'A' Mountain provides a workout with a view - East Valley Tribune: Sports

'A' Mountain provides a workout with a view

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Posted: Wednesday, April 5, 2006 2:25 am | Updated: 2:23 pm, Fri Oct 7, 2011.

Usually, a hiking trail within a city is surrounded by open space. You drive to the trail head parking lot, hike the trail and drive away. There is a great trail, though, right in the heart of downtown Tempe. You can hike it, grab some food and do some shopping or catch some entertainment without ever moving your car.

"A" Mountain is infamous as the landmark of Arizona State University, serving as a guardian to Sun Devil Stadium with its gigantic ‘‘A’’ on its side. But the mountain also has a challenging and very rewarding trail system.

"A" Mountain is part of the Hayden Butte Preserve. It is steeped in academic history.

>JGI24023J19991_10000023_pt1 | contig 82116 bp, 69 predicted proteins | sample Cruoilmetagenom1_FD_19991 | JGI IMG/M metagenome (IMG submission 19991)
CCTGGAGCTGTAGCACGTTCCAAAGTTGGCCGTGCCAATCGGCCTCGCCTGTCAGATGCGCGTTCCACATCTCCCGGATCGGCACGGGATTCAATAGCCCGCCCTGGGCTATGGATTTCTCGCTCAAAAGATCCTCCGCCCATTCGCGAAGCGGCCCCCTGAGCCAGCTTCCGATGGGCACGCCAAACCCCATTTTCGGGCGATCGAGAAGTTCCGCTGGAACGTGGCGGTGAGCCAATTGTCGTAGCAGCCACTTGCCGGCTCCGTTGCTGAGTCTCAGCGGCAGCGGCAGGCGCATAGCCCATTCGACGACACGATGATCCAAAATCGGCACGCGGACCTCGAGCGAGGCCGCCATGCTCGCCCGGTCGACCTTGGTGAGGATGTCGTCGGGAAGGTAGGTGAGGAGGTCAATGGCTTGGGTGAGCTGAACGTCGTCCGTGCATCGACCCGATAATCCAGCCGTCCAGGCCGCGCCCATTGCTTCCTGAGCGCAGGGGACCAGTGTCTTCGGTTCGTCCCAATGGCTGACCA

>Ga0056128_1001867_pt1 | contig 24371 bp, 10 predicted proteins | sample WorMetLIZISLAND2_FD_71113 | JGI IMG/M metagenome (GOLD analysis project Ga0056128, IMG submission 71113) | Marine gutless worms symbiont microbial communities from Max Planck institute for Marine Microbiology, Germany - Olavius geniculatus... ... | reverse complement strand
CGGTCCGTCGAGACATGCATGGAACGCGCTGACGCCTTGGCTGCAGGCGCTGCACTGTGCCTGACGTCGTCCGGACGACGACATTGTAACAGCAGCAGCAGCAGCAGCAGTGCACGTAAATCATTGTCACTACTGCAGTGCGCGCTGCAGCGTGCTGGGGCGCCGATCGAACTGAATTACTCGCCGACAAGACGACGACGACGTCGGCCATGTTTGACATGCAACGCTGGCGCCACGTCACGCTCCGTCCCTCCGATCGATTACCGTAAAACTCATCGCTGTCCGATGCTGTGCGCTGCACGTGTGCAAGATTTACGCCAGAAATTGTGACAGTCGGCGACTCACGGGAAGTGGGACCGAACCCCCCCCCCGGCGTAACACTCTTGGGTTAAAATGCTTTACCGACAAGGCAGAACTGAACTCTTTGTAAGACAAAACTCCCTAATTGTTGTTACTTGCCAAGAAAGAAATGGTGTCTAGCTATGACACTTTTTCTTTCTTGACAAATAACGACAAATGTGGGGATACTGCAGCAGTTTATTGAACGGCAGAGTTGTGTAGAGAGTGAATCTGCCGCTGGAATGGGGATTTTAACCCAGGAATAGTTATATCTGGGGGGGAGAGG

In 1918, students of the Tempe Normal School installed a letter ‘‘N’’ on the mountain. When the school changed its name in 1925 to the Tempe State Teachers College, one side of the ‘‘N’’ was retained and the mountain bore a letter ‘‘T’’. In 1938, the letter was changed to an ‘‘A’’ as the school became the Arizona State Teachers College. In 1952, a bomb blast destroyed the letter. The current ‘‘A’’ on the mountain was constructed in 1955. It is 60 feet tall.

While there are several access points to the mountain, the main trail begins on Rio Salado Drive just east of Mill Avenue. The trailhead is right next to the historic former mill that dominates the downtown Tempe landscape.

Take a deep breath and start up the asphalt trail. It goes straight up for a couple of hundred yards. Along the way, there are a couple of resting points with benches that are a nice welcome.

The final assault of the mountain is a long staircase. The steps are tall, seemingly more so when you are fatigued.

The end result is a breathtaking view of the Valley at the top of "A" Mountain.

While hiking up and down the mountain is enough of a good hike, Chase Wiles uses it as a training run. Wiles, 23 and an ASU student, assaults the mountain several times per week for a workout.

“It’s good training,” said Wiles as he caught his breath. “You get more of a workout than on a flat run.”

The trail begins at 1,180 feet and the summit is at 1,495.

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